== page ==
If we start, in effect, from analysis, we affirm, it is something different to observing, one of the things that most struck me when I was in America, was my encounter which was certainly not by chance, which was altogether intentional on my part, it was my encounter with Chomsky. I was properly speaking, I will say stupefied by it. I told him so. The idea that I realised he held, is in short one that I cannot say can in a way be refuted. It is even (29) the most common idea, and it is indeed what before my very ears he simply affirmed, which made me sense the whole distance I was from him. This idea, which is the idea, that in effect is common, is this, which appears precarious to me. The consideration, in short, of something that presents itself as a body, a body provided with organs, which implies, in this conception, that the organ is a tool, a tool for gripping, a tool for apprehending. [pII V] And that there is no objection in principle to the tool apprehending itself as such, that, for example, language is considered by him as determined by a genetic fact, he expressed it in these very terms before me; in other words, language itself is an organ. It seems quite striking to me, this is what I expressed by the term stupefied, it seem quite striking to me that from this language, a return can be made back on itself like an organ.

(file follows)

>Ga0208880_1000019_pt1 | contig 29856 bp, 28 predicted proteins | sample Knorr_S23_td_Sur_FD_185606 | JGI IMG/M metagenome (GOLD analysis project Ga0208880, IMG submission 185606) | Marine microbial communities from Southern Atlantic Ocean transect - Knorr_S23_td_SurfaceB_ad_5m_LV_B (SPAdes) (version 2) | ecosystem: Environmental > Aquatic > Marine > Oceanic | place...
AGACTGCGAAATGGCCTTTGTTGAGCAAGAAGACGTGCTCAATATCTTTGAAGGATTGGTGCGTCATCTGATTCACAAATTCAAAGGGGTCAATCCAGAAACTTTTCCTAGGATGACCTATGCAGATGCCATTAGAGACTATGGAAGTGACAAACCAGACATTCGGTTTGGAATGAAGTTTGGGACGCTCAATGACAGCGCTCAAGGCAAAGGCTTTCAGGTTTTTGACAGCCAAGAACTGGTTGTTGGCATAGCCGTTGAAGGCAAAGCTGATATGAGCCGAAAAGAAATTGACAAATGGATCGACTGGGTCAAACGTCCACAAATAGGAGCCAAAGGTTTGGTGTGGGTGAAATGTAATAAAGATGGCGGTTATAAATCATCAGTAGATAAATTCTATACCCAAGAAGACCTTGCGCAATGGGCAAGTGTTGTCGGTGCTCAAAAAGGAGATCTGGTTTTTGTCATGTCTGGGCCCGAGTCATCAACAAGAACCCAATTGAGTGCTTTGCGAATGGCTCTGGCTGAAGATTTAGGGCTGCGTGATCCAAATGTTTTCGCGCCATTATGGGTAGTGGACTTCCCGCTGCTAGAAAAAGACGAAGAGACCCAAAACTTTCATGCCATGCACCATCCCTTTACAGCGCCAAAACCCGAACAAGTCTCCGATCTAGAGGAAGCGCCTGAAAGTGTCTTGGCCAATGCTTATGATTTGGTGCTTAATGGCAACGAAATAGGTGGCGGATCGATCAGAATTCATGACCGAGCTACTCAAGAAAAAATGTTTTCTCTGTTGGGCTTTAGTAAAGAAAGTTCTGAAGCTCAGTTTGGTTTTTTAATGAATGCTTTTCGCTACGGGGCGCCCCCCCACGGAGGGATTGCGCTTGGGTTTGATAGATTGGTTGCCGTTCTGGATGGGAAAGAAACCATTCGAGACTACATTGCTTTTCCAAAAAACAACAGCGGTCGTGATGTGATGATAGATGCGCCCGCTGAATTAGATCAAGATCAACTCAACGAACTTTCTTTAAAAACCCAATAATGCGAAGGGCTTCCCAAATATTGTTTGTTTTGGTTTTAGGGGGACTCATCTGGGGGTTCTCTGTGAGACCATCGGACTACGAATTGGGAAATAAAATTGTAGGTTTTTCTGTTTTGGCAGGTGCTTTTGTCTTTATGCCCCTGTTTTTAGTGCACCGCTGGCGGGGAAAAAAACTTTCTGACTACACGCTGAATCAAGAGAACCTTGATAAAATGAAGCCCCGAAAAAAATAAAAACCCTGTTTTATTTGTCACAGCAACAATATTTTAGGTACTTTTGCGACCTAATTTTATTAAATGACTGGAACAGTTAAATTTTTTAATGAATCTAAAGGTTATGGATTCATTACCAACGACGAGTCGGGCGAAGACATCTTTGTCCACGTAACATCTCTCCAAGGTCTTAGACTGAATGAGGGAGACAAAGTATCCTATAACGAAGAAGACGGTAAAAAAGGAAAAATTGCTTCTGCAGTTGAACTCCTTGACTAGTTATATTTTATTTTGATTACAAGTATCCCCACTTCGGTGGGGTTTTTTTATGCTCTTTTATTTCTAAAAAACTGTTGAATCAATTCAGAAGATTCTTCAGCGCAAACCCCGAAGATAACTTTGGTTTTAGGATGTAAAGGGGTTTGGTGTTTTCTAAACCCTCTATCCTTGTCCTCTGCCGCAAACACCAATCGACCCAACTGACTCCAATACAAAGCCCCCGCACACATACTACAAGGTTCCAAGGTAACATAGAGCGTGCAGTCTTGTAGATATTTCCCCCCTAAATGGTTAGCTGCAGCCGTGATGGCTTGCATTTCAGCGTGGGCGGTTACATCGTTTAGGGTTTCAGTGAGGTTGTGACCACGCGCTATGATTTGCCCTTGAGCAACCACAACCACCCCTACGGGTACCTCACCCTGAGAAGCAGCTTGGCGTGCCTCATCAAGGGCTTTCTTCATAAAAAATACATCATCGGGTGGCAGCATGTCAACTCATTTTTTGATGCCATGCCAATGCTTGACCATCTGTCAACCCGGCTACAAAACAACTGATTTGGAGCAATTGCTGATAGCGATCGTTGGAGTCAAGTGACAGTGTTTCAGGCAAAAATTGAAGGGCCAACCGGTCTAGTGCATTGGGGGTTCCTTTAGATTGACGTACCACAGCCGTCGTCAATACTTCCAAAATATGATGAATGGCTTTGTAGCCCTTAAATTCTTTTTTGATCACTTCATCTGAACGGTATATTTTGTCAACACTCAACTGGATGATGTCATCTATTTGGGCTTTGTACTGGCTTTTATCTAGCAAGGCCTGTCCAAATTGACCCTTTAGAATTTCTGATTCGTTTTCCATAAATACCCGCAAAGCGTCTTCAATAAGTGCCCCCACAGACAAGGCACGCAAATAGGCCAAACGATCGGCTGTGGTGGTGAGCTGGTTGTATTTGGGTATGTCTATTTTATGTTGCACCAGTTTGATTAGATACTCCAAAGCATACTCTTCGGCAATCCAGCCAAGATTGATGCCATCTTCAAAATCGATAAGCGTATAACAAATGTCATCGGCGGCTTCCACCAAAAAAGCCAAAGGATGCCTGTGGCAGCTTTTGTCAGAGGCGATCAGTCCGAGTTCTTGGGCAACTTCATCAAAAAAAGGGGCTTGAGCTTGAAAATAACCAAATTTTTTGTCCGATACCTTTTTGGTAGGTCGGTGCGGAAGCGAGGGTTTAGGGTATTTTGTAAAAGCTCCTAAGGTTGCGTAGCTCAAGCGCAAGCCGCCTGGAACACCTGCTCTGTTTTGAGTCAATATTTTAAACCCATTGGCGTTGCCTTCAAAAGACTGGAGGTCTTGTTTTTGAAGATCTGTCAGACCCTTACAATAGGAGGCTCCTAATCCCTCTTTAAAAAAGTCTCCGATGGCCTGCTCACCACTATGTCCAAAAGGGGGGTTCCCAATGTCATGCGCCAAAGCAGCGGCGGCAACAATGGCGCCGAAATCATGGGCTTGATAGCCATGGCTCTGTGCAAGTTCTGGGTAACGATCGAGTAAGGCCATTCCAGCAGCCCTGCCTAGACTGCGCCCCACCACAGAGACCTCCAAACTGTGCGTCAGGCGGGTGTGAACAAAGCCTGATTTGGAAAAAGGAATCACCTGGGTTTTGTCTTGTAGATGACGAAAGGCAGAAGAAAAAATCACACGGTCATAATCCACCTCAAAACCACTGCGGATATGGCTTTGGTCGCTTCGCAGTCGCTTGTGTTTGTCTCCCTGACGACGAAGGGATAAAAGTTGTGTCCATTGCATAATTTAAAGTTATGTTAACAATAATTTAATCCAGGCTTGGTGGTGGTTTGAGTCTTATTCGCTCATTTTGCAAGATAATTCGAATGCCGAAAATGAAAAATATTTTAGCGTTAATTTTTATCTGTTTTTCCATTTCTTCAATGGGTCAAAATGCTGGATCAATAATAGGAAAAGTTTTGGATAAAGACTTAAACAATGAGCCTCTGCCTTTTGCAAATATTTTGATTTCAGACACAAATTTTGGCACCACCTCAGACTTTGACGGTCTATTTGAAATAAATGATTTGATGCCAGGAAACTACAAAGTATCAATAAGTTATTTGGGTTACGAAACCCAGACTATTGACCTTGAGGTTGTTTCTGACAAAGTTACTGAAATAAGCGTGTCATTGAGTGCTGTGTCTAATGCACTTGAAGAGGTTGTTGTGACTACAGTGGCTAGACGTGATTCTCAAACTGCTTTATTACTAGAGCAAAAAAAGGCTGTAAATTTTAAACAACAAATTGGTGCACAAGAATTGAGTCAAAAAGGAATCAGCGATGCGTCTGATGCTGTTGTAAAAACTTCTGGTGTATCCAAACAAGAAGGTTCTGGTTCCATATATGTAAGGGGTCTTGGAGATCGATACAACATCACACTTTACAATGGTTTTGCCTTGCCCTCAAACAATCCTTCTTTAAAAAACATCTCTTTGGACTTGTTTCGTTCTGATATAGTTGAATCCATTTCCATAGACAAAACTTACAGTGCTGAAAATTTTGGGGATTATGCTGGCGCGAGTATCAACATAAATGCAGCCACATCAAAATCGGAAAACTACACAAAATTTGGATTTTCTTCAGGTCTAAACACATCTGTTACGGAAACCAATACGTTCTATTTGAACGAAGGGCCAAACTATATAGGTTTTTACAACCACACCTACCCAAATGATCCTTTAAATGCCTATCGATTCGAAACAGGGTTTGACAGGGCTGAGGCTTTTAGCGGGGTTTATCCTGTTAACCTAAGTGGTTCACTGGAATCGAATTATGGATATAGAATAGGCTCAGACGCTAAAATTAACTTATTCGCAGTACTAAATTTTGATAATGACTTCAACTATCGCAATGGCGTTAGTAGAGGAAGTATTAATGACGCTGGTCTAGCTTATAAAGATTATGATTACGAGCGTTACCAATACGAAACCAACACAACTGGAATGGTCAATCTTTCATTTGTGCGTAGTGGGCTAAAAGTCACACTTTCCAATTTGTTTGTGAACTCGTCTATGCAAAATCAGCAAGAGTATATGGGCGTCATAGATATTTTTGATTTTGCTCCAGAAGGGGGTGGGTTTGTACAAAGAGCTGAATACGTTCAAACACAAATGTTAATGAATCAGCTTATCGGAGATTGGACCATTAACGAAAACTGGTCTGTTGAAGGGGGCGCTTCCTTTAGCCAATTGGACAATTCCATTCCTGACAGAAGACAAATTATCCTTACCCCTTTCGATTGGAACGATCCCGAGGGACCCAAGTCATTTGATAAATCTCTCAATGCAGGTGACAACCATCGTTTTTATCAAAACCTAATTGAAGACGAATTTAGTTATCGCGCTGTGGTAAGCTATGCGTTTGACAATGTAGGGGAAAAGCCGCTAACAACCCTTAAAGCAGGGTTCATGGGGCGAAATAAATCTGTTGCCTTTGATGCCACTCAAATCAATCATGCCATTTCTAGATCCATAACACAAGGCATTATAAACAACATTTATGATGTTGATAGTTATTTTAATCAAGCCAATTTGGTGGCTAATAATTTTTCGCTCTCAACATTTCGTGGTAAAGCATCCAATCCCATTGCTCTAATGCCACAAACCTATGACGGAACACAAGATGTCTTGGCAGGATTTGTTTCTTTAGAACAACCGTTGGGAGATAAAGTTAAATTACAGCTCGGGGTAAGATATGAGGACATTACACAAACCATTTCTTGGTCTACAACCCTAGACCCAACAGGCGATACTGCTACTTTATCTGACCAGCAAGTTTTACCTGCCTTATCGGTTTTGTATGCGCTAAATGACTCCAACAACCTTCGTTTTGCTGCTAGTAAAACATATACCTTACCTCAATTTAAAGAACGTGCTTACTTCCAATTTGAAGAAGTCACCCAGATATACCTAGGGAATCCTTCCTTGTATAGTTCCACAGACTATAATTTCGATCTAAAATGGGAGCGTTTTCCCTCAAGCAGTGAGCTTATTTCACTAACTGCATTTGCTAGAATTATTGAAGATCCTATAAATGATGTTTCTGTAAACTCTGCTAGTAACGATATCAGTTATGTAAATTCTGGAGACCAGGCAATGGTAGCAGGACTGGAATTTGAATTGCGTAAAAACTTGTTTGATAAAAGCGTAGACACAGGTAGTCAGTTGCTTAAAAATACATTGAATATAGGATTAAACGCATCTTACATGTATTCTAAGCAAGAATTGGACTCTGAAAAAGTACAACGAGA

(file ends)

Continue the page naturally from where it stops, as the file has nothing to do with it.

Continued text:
If language is not considered from the angle, that it is, that it is linked to something which, in the Real, makes a hole, it is not simply difficult, it is impossible to consider how it can be handled. The observation method cannot start from language without admitting this truth of principle that in what one can situate as Real, language only appears as making a hole. It is from this notion, the function of the hole that language puts into operation its hold on the Real. It is of course not easy for me to make you feel the whole weight of this conviction. It appears inevitable to me from the fact that truth as such is only possible by voiding this function.